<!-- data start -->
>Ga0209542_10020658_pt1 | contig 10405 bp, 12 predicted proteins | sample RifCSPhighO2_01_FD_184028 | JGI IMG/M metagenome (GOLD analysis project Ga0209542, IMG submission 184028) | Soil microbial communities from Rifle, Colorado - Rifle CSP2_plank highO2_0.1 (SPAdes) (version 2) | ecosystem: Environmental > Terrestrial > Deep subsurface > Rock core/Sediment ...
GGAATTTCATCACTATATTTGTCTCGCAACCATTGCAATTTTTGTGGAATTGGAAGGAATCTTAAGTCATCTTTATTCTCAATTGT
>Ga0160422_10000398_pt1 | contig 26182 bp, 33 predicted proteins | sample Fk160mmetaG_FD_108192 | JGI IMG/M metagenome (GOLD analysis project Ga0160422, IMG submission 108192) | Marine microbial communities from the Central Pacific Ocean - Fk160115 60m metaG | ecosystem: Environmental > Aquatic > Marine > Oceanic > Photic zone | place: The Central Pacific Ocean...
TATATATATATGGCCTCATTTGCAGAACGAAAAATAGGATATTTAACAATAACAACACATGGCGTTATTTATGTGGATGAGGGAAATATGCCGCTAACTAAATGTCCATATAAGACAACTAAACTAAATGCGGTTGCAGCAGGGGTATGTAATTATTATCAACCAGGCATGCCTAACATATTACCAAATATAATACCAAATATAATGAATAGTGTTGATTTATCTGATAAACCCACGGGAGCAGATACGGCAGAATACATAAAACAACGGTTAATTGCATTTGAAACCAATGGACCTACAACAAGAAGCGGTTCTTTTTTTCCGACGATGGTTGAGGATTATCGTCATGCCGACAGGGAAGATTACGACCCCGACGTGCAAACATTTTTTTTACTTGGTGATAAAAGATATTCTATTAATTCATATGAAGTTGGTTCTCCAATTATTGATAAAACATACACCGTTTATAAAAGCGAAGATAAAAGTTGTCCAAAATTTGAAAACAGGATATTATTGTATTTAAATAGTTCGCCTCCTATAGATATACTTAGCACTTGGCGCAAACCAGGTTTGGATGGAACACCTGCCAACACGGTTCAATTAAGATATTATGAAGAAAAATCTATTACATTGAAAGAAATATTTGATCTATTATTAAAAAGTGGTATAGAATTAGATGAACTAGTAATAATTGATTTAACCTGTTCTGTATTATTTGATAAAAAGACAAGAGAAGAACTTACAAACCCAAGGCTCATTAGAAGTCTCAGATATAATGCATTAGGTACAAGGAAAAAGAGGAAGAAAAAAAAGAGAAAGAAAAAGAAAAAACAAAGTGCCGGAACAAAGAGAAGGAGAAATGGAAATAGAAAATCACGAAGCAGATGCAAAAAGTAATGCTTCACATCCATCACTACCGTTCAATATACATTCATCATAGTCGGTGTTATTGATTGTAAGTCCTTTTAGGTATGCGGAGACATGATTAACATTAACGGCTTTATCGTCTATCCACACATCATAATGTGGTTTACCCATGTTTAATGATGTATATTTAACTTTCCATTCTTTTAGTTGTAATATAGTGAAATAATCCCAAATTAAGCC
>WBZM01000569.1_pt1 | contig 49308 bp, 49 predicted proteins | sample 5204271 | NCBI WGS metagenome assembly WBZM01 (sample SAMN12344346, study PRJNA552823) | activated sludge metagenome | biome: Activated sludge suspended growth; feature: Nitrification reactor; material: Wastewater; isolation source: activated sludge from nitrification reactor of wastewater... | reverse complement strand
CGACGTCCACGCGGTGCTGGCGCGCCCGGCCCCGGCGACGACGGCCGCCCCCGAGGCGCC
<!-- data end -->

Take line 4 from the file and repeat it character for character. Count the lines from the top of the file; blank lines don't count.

TATATATATATGGCCTCATTTGCAGAACGAAAAATAGGATATTTAACAATAACAACACATGGCGTTATTTATGTGGATGAGGGAAATATGCCGCTAACTAAATGTCCATATAAGACAACTAAACTAAATGCGGTTGCAGCAGGGGTATGTAATTATTATCAACCAGGCATGCCTAACATATTACCAAATATAATACCAAATATAATGAATAGTGTTGATTTATCTGATAAACCCACGGGAGCAGATACGGCAGAATACATAAAACAACGGTTAATTGCATTTGAAACCAATGGACCTACAACAAGAAGCGGTTCTTTTTTTCCGACGATGGTTGAGGATTATCGTCATGCCGACAGGGAAGATTACGACCCCGACGTGCAAACATTTTTTTTACTTGGTGATAAAAGATATTCTATTAATTCATATGAAGTTGGTTCTCCAATTATTGATAAAACATACACCGTTTATAAAAGCGAAGATAAAAGTTGTCCAAAATTTGAAAACAGGATATTATTGTATTTAAATAGTTCGCCTCCTATAGATATACTTAGCACTTGGCGCAAACCAGGTTTGGATGGAACACCTGCCAACACGGTTCAATTAAGATATTATGAAGAAAAATCTATTACATTGAAAGAAATATTTGATCTATTATTAAAAAGTGGTATAGAATTAGATGAACTAGTAATAATTGATTTAACCTGTTCTGTATTATTTGATAAAAAGACAAGAGAAGAACTTACAAACCCAAGGCTCATTAGAAGTCTCAGATATAATGCATTAGGTACAAGGAAAAAGAGGAAGAAAAAAAAGAGAAAGAAAAAGAAAAAACAAAGTGCCGGAACAAAGAGAAGGAGAAATGGAAATAGAAAATCACGAAGCAGATGCAAAAAGTAATGCTTCACATCCATCACTACCGTTCAATATACATTCATCATAGTCGGTGTTATTGATTGTAAGTCCTTTTAGGTATGCGGAGACATGATTAACATTAACGGCTTTATCGTCTATCCACACATCATAATGTGGTTTACCCATGTTTAATGATGTATATTTAACTTTCCATTCTTTTAGTTGTAATATAGTGAAATAATCCCAAATTAAGCC